Of these options, the one that I believe is most useful and pragmatic is to setup Linux on a virtual machine. There are a couple major reasons. For one, by going this path you’re getting a “two for one” deal because you are introduced to a virtual machine environment in the process of setting up Linux/Ubuntu. A virtual machine is a very useful technology to become acquainted with. A virtual machine, or VM for short, is just a software-based emulation of a computer that sets up another operating system within your environment; it’s similar to an OS running within an OS. The advantages here are that VMs can be used to test guest OSs in a sandbox-like environment, but which don’t have to be compliant or come in contact with the host machine or hardware.




The second main advantage to setting up Linux on a virtual machine is that, like mentioned before, you can experiment with Linux without ever changing anything on your host device. All you need to do is to click on the virtual machine icon (whether VirtualBox or VMware), select your virtual machine instance, and you’re off to the races with Linux.

I recently found a very useful tutorial that takes the user through the process of setting up Ubuntu on VirtualBox from soup to nuts. The instructions are clear and straightforward for any newbie to follow, and the tutorial is broken up into six logical parts as follows: Getting Ubuntu, Installing VirtualBox, Creating a New Virtual Machine, Setting the CD to start, Installing Ubuntu, and Installing Guest Additions.

There are also numerous screenshots that help guide the user through the setup so that they can have Ubuntu up and running on their VM in less than 30 minutes (not including download times for the VM software and Ubuntu image).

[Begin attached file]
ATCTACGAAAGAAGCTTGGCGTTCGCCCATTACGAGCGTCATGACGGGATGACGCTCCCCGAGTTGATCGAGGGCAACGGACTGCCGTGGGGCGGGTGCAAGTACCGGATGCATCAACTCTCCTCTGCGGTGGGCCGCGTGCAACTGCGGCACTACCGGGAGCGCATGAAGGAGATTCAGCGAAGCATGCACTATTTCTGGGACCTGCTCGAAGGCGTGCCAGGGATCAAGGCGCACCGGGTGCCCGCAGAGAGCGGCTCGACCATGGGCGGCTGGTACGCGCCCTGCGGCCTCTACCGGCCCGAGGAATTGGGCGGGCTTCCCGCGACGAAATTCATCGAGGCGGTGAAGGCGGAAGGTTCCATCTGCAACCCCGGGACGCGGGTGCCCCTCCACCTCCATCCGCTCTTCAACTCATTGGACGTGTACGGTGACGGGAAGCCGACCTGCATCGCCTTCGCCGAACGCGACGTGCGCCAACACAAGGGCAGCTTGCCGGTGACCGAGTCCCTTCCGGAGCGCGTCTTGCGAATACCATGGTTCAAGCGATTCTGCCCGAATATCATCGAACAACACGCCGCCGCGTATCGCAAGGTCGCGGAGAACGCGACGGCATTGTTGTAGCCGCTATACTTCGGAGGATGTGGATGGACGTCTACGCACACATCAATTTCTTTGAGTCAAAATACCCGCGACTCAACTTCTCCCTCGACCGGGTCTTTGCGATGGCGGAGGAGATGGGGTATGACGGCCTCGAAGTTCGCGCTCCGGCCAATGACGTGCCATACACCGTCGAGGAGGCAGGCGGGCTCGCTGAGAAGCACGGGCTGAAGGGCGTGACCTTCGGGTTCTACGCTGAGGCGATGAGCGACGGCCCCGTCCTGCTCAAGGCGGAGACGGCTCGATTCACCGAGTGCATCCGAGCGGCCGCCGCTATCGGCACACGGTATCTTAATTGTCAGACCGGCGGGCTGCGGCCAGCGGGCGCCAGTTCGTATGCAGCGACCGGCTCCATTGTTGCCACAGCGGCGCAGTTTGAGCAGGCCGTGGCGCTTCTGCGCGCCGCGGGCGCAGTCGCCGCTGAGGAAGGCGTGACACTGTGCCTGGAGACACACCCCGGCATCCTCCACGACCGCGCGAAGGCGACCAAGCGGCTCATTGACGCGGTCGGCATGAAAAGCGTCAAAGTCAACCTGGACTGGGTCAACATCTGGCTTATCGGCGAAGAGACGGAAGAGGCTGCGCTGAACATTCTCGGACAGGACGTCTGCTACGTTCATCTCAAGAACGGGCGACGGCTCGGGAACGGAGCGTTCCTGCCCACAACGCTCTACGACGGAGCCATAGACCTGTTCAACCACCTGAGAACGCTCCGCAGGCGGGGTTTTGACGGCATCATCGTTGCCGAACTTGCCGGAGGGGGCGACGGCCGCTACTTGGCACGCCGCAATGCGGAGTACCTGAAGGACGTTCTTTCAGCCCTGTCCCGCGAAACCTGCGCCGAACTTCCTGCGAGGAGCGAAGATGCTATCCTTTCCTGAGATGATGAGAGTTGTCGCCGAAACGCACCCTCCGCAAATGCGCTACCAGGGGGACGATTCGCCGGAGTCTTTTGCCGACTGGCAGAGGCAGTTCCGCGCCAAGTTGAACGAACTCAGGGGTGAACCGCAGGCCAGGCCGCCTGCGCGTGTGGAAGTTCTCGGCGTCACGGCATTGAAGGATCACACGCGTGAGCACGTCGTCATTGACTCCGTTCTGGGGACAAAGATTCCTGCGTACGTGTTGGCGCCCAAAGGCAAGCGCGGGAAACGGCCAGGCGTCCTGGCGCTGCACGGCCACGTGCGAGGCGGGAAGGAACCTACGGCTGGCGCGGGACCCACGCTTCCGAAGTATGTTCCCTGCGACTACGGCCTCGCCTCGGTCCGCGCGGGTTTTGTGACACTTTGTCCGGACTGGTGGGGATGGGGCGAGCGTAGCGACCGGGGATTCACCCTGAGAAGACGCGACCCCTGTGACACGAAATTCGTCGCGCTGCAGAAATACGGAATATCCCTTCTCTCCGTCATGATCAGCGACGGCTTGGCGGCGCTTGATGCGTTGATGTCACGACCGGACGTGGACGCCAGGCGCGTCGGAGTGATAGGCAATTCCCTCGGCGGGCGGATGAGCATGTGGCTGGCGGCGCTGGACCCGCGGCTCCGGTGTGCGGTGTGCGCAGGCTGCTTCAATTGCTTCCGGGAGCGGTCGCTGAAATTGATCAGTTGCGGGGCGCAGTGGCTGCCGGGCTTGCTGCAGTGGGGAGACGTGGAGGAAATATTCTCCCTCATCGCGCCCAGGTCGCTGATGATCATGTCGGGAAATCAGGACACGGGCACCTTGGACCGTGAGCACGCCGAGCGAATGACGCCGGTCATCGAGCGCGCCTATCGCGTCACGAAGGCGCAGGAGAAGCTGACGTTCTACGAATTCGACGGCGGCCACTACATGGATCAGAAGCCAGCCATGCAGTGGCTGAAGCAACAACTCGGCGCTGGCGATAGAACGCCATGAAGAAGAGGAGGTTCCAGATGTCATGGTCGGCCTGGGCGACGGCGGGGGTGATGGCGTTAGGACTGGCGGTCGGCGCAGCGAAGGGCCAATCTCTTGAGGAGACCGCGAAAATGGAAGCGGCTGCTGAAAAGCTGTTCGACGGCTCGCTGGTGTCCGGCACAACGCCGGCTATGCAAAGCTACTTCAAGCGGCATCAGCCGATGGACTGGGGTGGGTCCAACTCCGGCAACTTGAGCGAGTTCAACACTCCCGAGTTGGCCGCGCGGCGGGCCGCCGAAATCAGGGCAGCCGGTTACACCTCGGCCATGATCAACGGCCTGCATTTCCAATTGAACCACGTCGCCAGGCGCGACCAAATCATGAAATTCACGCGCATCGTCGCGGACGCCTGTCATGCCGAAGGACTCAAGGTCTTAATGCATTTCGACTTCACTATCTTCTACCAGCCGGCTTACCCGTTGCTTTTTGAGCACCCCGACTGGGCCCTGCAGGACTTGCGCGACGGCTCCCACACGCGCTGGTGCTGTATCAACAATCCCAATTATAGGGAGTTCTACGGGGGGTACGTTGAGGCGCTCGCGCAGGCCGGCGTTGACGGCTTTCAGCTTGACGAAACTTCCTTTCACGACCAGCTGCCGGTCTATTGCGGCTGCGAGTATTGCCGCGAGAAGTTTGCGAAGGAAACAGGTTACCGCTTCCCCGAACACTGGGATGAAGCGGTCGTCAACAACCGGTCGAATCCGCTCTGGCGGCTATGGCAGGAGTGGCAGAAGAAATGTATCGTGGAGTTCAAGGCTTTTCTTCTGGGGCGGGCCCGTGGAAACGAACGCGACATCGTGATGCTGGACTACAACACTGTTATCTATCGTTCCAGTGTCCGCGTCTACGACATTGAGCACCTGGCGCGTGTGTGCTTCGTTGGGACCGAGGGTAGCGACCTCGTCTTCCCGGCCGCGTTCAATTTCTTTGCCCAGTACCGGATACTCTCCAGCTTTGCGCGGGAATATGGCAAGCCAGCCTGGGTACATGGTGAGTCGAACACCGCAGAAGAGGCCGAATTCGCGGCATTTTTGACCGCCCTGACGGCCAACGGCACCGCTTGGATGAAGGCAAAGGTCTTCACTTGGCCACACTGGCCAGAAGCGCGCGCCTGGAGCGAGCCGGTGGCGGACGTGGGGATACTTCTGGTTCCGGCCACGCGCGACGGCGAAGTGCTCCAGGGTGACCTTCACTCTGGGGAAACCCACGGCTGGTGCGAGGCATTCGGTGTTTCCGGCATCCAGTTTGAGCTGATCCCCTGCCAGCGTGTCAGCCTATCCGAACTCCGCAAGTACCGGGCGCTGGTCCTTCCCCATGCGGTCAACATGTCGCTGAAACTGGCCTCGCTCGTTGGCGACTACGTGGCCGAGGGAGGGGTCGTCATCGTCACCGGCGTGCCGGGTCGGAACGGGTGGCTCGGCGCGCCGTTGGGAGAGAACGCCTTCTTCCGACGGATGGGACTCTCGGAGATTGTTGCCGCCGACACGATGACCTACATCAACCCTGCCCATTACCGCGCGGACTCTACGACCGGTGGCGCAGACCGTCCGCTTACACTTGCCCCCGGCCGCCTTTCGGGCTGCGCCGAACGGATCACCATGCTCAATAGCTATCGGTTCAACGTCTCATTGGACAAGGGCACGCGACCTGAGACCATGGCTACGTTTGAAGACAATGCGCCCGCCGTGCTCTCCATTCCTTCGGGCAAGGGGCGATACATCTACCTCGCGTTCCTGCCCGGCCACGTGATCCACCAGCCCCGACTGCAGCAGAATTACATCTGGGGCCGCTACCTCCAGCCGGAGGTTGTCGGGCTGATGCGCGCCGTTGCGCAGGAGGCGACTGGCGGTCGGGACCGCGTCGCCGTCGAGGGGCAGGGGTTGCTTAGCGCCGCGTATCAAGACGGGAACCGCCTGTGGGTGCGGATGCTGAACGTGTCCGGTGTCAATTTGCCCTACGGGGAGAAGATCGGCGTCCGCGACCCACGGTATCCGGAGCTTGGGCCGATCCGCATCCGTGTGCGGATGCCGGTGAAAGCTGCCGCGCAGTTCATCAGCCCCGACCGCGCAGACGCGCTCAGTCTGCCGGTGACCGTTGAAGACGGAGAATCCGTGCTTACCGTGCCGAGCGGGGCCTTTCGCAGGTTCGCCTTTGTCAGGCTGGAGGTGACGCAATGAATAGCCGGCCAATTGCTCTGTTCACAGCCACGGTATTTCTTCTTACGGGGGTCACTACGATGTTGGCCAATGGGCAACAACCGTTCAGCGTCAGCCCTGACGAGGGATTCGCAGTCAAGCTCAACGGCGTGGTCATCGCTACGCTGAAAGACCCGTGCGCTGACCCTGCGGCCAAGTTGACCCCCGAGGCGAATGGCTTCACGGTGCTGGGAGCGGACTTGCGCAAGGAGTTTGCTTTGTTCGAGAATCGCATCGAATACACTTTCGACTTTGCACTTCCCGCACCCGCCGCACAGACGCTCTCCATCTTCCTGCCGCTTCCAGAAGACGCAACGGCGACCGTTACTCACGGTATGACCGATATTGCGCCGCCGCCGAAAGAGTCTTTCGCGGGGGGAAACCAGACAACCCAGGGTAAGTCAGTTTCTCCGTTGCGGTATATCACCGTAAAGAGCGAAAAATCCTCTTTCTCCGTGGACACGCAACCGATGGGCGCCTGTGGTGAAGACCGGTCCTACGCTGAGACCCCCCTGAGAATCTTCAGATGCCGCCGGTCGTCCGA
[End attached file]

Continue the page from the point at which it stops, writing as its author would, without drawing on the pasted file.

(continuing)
For those who are accustomed to Windows, there are clear advantages to converting over to Linux or at least familiarizing yourself with the platform. Many, many applications in the world of programming and web development work on the premise of a command line environment. Most tutorials are, in fact, based on the command line, or assume some knowledge of a Linux-like environment. And, not to mention, the command line is much more intuitively related to the world of programming than Graphical User Interfaces (GUIs). Now, granted GUIs are nice, especially if you’ve been raised on Windows. But they are not good at all tasks. As one writer boldly put it, the command line is as basic as entering first grade: “You use a computer by looking at the pictures. When you grow up, you learn to read and write. Welcome to Computer Literacy 101.”

Go ahead then and give Linux/Ubuntu a test drive and see what you think. My guess is that as a result you’ll find yourself introduced to a high standard, well-respected, very robust performance environment that is comprehensively and carefully supported and documented. Happy travels on your journey into the world of Linux!

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About Jeffrey Walker

Jeff is a business development consultant who specializes in helping businesses grow through technology innovations and solutions. He holds multiple master’s degrees from institutions such as Andrews University and Columbia University, and leverages this background towards empowering people in today’s digital world. He currently works as a research specialist for a Fortune 100 firm in Boston. When not writing on the latest technology trends, Jeff runs a robotics startup called, along with oversight and leadership of - an emerging market assistance company that helps businesses grow through innovation.